XIV. The Odic Spectrum—the Polarity of the Earth
Your heart has been uplifted many a time by the glory of the rainbow, in the full light of day. I am going to introduce you now to a rainbow in the darkness of the night.
When seated with a crystal in the dark, a weak-sensitive sees nothing more at its two poles than a greyish, ill-defined cloud, a dull luminosity in the midst of the general night. A medium-sensitive draws a distinction: to him the brightness at one of the poles is bluish grey and blue, and at the other yellow and yellowish-red, corresponding with his own right and left hands. Finally a sensitive of higher degree recognizes that neither the blue nor the yellow is a simple colour, but that within it in each case other tints of all sorts—green, red, orange, violet—dart in and out of each other, and that each of the polar flames, when more narrowly observed, presents a polychrome appearance, always understanding this, however, in the sense that what we have just referred to are secondary shades, subordinate flecks of colour, in the general blue of the one pole and the general red of the other.
It was a sensitive naval pensioner, Frederick Weidlich, who first drew my attention, in February 1846, to the fact that these colours did not always play in and out of each other in this restless way, but that they lay over each other in repose, and took up a regular order, when not disturbed and mingled together by the current of air caused by my movements and breathing. And when I enquired as to
the order they took up, I learnt that red, clouded by a deal of smoke, always took up the lowest place, and that over it first reddish-yellow, then saffron-yellow, then pale-yellow, on that finch-yellow, and then green appeared, that the latter shaded into blue, first a light-blue and then a dark, and that on top of all appeared a violet-red, which finally lost itself in smoky vapour, and that the whole was intermingled with a great number of tiny, brightly luminous •parks or little stars.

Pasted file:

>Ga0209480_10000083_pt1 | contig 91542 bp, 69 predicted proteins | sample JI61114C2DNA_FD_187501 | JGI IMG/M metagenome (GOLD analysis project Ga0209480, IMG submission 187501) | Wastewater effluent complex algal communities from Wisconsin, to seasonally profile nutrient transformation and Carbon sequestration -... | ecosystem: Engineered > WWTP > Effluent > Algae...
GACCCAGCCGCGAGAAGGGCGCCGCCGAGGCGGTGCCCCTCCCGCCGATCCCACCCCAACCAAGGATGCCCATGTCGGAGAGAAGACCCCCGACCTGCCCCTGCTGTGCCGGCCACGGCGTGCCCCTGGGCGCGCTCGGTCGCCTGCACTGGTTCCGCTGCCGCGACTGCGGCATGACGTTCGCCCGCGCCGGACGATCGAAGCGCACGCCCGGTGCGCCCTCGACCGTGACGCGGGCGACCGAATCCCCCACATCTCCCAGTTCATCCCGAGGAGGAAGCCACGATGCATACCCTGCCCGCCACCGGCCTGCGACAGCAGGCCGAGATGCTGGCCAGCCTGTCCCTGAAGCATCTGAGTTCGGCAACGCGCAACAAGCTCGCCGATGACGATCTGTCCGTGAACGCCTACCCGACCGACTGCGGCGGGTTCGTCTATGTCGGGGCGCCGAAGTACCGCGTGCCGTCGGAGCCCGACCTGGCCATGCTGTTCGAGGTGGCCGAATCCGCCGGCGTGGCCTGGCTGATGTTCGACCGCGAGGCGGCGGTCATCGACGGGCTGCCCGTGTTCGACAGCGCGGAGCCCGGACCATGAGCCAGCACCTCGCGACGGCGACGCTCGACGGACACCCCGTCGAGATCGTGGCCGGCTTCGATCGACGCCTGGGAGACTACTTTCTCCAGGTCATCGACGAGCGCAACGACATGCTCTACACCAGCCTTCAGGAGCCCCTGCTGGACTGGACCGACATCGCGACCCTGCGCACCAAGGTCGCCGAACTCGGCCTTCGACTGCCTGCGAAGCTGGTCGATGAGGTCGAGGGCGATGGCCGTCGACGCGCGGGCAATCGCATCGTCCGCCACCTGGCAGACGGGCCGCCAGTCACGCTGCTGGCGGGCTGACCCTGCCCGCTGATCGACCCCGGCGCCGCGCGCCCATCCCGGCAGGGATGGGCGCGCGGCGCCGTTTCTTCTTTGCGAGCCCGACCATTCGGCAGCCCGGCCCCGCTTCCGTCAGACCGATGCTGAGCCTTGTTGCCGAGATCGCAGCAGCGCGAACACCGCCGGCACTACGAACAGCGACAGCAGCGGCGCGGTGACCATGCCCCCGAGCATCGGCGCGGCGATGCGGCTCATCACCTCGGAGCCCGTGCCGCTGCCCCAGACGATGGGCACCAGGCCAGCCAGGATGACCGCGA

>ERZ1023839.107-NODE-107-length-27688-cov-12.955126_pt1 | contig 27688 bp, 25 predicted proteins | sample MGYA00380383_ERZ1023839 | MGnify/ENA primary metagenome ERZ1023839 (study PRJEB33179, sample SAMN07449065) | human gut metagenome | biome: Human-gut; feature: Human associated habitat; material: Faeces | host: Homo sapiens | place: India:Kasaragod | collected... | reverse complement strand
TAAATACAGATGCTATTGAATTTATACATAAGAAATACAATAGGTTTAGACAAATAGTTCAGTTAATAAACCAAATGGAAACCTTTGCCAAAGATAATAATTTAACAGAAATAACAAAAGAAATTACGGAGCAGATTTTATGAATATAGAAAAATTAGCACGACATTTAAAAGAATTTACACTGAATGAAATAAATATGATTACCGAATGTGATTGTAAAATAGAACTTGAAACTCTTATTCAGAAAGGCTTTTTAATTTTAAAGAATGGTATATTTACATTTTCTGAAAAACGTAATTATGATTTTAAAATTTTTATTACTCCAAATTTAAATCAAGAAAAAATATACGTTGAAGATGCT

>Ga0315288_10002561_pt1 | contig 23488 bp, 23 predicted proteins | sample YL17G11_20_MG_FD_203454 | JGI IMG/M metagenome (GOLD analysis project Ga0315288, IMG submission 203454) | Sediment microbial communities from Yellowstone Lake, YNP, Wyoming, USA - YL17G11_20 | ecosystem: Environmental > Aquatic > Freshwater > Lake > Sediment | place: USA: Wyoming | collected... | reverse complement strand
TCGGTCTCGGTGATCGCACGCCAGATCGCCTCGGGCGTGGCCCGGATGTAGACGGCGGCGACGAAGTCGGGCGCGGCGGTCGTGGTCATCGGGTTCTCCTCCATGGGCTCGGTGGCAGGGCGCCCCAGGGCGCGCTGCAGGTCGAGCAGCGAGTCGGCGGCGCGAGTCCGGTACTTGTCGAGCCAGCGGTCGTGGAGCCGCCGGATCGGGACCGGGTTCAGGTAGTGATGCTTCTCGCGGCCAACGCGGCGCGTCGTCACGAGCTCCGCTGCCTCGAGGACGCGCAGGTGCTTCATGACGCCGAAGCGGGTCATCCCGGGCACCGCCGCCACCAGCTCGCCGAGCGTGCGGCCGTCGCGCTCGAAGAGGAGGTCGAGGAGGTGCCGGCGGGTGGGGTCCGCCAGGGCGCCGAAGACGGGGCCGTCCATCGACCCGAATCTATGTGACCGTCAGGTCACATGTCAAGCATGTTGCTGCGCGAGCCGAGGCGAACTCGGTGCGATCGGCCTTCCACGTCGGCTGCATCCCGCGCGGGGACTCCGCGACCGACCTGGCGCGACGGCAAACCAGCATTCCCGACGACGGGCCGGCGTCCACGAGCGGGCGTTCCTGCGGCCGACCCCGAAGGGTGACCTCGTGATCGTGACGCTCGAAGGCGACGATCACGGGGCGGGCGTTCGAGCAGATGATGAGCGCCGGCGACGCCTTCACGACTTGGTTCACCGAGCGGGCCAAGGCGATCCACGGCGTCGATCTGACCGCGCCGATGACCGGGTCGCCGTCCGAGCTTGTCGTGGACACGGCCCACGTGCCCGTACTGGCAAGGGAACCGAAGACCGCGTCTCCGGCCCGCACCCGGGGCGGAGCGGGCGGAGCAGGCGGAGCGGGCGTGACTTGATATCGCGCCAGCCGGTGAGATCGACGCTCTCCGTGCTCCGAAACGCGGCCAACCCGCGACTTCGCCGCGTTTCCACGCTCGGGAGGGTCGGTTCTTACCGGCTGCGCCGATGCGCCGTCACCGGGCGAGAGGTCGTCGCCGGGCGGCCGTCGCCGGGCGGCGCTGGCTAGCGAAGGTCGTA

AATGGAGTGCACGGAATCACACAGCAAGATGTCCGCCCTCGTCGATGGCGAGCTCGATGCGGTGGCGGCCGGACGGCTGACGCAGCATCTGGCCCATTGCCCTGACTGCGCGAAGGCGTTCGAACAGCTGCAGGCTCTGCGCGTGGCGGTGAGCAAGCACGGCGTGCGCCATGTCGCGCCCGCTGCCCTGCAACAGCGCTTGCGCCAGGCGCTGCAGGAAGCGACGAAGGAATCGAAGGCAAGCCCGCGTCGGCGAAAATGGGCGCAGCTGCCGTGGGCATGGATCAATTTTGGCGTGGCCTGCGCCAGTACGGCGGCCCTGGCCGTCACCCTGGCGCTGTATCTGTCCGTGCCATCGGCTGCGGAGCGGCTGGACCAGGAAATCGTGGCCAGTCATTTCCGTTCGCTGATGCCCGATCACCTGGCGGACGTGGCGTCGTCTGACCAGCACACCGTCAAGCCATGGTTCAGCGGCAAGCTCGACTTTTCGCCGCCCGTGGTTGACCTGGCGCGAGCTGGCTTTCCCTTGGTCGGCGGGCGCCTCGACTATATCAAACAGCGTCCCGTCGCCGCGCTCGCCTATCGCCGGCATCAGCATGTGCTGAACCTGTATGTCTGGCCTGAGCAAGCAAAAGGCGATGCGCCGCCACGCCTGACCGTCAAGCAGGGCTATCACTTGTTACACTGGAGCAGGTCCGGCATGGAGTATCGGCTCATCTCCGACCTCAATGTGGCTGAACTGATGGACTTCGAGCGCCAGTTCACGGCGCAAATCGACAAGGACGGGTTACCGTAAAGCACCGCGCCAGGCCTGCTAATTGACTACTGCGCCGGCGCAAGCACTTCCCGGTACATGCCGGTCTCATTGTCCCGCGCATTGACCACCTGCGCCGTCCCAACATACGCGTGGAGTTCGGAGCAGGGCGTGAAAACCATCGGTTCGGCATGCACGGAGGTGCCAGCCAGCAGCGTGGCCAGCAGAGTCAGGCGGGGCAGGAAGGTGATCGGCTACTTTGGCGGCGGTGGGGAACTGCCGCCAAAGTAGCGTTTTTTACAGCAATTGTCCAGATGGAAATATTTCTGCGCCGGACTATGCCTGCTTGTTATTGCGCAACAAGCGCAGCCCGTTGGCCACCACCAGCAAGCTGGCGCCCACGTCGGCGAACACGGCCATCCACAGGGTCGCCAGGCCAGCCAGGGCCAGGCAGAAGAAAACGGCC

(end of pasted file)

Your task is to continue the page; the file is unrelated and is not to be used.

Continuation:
What I learnt for the first time from this man I was told subsequently by numerous sensitives in thousands of experiments made by night. Now, what else is this than the colour arrangement of the prismatic spectrum? The phenomenon of a rainbow of light in absolute darkness—what a marvelous sight! All high-sensitives described it to me as the most beautiful they had ever looked upon in their lives.
I set up a strong rod-magnet vertically on end, with its southward pole uppermost; a reddish tint dominated all the rainbow colours that layered themselves over it in repose. I reversed it, setting its northward pole uppermost, and a bluish colouration lay upon the dulled-off bow. The section of the rod at the poles was a square inch. In order to narrow this surface, I put a pointed iron cap upon it; the emanation of light became thinner, more luminous and longer, but the rainbow order of the colours remained constant.
Instead of the single-pointed cap, I next set an iron cap with two peaks upon it: lights now jutted out of both, but quite a blue light from one of them, and a yellow-red light from the other. Finally I put a four-peaked cap on it, and now each peak showed a differently coloured body of light; the first had a small blue flame, the second a yellow, the third a red, the fourth a whitish grey: all four stood straight up vertically, side by side, from the four corners of the magnet-rod. I had thus succeeded in separating some of the colours of this mysterious iris, and setting up each independently, so to speak, of the others.
When I turned the rod slowly round on its vertical axis, the colours did not go along with it, but each kept its own place, and when the peak with the originally yellow flame came to the spot previously occupied by the peak with the blue flame, the yellow. had passed over into blue, the blue into grey, the grey into red, and so forth. The colours thus were not dependent on the rod alone, but stood in connection with some other exterior condition. The meaning of this was soon discovered: it was the quarters of the globe that influenced the colours of the rod. The blue light kept always on the peak that was directed towards N., the yellow on that towards W., the red on that towards S., and the grey-white on that towards E. I might turn the rod round with its four peaks as I chose, the colours never deserted their spot, but maintained the same position with one another in respect to the same quarter of the heavens.